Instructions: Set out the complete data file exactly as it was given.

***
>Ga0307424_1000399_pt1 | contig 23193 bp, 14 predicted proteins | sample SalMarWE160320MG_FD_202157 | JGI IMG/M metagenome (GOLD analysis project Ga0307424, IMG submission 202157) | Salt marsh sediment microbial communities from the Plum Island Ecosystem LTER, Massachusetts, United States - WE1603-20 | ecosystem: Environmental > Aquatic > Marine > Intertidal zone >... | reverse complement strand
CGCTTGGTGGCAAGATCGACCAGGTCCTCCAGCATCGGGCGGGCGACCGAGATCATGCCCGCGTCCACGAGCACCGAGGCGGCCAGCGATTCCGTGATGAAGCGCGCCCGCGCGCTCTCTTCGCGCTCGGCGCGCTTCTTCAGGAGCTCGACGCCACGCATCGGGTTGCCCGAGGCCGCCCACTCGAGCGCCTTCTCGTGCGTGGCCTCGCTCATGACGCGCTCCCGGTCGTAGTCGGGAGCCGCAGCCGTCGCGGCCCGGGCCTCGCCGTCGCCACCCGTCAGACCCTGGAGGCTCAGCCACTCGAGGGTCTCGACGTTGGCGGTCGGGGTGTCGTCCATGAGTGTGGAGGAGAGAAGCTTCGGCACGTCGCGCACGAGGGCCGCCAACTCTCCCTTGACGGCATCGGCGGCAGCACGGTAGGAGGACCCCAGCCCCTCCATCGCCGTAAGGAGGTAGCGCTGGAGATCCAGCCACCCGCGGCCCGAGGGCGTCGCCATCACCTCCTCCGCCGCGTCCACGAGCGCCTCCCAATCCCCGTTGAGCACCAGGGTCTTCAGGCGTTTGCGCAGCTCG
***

>Ga0307424_1000399_pt1 | contig 23193 bp, 14 predicted proteins | sample SalMarWE160320MG_FD_202157 | JGI IMG/M metagenome (GOLD analysis project Ga0307424, IMG submission 202157) | Salt marsh sediment microbial communities from the Plum Island Ecosystem LTER, Massachusetts, United States - WE1603-20 | ecosystem: Environmental > Aquatic > Marine > Intertidal zone >... | reverse complement strand
CGCTTGGTGGCAAGATCGACCAGGTCCTCCAGCATCGGGCGGGCGACCGAGATCATGCCCGCGTCCACGAGCACCGAGGCGGCCAGCGATTCCGTGATGAAGCGCGCCCGCGCGCTCTCTTCGCGCTCGGCGCGCTTCTTCAGGAGCTCGACGCCACGCATCGGGTTGCCCGAGGCCGCCCACTCGAGCGCCTTCTCGTGCGTGGCCTCGCTCATGACGCGCTCCCGGTCGTAGTCGGGAGCCGCAGCCGTCGCGGCCCGGGCCTCGCCGTCGCCACCCGTCAGACCCTGGAGGCTCAGCCACTCGAGGGTCTCGACGTTGGCGGTCGGGGTGTCGTCCATGAGTGTGGAGGAGAGAAGCTTCGGCACGTCGCGCACGAGGGCCGCCAACTCTCCCTTGACGGCATCGGCGGCAGCACGGTAGGAGGACCCCAGCCCCTCCATCGCCGTAAGGAGGTAGCGCTGGAGATCCAGCCACCCGCGGCCCGAGGGCGTCGCCATCACCTCCTCCGCCGCGTCCACGAGCGCCTCCCAATCCCCGTTGAGCACCAGGGTCTTCAGGCGTTTGCGCAGCTCG